Thinking About a Short Sale in South Florida? Here Are 10 Things to Know

family moving for short sale in South Florida

Short sales have become more popular in the last several years, largely because banks want to avoid the expensive foreclosure process. The short sale process is sometimes a long and frustrating one, but the end result can be very rewarding. Once the property is sold, you will no longer have the debt hanging over you and the sale will allow you to start over again with a clean slate. Still, it is important that you prepare for the process so you know what to expect. Below are the top 10 things you should know before starting the short sale process.

1. A Short Sale Is Not a Foreclosure

If you are preparing for a short sale or considering it as an alternative when you cannot afford your mortgage, you may confuse it with a foreclosure. Short sales and foreclosures are not the same things. In fact, a short sale is a very good way to avoid foreclosure. A short sale will affect your credit score, but not in the same way a foreclosure would. It also will not remain on your credit record for as long as a foreclosure would. Lastly, you can also apply for another mortgage in two years after the short sale is complete. With foreclosures in Florida, you typically cannot take out another mortgage for seven to 10 years.

2. Closing Time Is a Long Time

It is not uncommon for short sales to take a long time to close–sometimes four to nine months. In some cases, it may take even longer. The lender will not simply tell you how much they will accept in a short sale. You will have to negotiate the price with the buyer and then get the lender to approve that amount. The approval process itself can take a long time but if the bank refuses the first offer, the process will take much longer.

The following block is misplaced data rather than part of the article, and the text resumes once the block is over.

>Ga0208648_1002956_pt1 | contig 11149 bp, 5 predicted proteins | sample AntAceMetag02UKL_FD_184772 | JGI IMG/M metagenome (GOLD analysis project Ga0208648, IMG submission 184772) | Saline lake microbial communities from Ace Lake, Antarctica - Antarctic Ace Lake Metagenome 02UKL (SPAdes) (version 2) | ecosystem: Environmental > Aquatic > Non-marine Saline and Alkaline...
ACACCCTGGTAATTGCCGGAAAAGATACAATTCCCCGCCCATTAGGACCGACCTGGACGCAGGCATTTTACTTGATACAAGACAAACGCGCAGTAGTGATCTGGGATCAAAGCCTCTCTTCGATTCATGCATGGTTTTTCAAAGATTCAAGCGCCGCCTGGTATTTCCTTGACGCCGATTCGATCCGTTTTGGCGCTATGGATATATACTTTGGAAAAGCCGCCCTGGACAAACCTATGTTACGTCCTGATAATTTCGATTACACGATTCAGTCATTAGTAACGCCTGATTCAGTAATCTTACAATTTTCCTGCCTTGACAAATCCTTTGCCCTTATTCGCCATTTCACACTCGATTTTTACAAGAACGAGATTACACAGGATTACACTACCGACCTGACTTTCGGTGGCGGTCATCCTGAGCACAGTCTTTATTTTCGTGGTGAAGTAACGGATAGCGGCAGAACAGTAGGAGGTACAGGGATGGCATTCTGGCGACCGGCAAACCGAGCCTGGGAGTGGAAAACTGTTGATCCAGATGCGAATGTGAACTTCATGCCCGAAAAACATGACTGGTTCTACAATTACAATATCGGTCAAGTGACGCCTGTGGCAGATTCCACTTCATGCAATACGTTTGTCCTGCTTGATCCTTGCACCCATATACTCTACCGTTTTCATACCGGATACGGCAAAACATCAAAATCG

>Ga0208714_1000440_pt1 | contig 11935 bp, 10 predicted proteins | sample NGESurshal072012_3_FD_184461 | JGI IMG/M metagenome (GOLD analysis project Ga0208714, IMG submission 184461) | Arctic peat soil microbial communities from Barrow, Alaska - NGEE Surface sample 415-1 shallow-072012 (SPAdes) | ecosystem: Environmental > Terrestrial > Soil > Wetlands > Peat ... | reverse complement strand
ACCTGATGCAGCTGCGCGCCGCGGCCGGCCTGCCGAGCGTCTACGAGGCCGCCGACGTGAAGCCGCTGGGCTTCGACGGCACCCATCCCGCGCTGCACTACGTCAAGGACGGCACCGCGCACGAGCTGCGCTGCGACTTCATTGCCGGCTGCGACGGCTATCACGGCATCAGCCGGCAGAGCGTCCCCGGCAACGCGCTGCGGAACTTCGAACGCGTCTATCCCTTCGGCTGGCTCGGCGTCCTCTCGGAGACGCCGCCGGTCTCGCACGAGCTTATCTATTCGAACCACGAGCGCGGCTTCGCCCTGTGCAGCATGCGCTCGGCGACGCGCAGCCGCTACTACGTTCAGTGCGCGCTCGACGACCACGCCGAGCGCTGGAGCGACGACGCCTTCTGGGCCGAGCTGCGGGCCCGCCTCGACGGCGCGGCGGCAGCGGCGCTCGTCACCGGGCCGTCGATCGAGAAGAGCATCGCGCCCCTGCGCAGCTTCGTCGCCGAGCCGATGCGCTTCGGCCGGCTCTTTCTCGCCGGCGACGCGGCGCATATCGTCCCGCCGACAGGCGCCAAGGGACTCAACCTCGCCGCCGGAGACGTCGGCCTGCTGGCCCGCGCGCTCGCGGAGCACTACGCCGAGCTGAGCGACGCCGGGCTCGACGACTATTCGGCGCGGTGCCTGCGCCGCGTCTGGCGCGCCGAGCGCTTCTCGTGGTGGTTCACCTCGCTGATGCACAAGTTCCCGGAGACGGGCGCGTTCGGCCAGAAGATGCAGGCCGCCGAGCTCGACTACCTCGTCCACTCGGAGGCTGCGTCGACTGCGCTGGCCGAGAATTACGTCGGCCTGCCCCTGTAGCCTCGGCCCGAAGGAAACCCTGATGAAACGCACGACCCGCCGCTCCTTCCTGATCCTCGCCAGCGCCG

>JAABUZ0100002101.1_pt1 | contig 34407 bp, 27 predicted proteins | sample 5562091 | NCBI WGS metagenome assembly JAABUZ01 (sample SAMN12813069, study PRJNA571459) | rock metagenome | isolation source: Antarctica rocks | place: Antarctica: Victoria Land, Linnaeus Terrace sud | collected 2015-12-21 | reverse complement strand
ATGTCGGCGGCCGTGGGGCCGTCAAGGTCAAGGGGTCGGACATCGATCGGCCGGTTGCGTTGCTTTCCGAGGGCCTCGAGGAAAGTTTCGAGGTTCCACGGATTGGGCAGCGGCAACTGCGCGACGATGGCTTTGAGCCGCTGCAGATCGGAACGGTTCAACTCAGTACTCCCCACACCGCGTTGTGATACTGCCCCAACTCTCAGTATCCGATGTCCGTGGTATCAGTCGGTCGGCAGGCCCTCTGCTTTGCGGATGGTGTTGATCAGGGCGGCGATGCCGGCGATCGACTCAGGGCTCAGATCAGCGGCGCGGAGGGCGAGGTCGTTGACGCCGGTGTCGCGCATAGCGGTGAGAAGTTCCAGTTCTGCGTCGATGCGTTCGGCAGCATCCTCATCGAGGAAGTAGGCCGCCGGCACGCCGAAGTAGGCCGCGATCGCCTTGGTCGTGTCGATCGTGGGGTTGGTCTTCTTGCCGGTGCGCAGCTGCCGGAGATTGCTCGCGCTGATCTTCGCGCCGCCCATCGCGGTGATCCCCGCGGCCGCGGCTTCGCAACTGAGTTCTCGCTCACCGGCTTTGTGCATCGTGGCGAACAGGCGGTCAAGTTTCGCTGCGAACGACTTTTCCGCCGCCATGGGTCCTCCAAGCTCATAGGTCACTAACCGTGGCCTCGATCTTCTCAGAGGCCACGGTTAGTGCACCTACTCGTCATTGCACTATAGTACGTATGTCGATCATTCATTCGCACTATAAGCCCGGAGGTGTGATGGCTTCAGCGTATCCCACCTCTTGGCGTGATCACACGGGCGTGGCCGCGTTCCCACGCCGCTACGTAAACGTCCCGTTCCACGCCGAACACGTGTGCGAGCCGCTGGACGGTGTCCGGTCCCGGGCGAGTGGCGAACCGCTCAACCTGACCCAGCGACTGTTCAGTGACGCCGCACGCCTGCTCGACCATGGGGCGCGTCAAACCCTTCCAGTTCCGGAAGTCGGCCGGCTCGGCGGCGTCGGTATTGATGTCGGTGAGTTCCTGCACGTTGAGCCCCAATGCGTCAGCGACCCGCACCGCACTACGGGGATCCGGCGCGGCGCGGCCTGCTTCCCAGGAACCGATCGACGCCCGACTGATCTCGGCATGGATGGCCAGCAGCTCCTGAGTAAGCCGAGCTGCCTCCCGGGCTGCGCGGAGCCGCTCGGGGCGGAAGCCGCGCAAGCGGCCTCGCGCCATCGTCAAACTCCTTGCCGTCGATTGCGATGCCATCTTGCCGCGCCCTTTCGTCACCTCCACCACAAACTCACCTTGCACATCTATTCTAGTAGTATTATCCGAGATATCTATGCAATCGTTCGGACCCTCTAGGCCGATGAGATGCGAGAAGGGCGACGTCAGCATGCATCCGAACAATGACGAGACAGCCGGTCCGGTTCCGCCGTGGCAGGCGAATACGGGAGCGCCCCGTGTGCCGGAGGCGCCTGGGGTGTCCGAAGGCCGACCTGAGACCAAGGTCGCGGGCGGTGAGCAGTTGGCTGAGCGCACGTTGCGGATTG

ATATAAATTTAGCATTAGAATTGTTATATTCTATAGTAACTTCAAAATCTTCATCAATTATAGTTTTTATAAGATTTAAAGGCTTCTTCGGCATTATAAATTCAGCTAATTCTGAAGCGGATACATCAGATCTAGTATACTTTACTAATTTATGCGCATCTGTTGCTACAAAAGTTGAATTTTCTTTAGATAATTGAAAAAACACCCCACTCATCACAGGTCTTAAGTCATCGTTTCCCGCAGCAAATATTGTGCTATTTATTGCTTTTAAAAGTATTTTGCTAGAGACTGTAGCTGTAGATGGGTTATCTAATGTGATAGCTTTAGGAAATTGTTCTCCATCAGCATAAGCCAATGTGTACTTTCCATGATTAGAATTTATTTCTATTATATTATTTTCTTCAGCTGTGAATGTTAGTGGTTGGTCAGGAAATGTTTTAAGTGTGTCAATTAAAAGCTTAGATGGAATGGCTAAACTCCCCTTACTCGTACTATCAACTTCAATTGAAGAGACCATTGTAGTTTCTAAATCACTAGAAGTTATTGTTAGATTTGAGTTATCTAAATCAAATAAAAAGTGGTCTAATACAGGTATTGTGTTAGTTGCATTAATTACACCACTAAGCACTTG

3. You Must Qualify

Not all homeowners can go through a short sale when they are trying to avoid foreclosure. You have to qualify with your lender first, which means you must:

  • Be underwater in your mortgage, meaning there is more left on the mortgage than what the home is worth;
  • Prove financial hardship, such as divorce, unemployment, or significant medical bills;
  • Explain why you can no longer afford your mortgage payment, such as if your ARM has been changed to a high rate you cannot afford; and
  • Not qualify for a loan modification.

4. Multiple Lenders May Be Involved

You may be most concerned with the main lender that holds your mortgage, but remember there may be others, as well. If you have a home equity loan, line of credit or any other liens on the home, the lenders that hold those loans must also approve the short sale.

5. Work with an Agent

No one should ever sell their home on their own, but this is particularly true when you are going through a short sale. When going through a short sale, you will have to deal with a lot of paperwork, enter into negotiations with buyers and the bank, and more. Banks are processing more short sales now than they have in years past and they are more likely to work with you if your paperwork is complete and organized. This is important because if too much time passes, the bank can still foreclose on the property. Always work with a real estate agent during a short sale, and always make sure they have experience with short sales.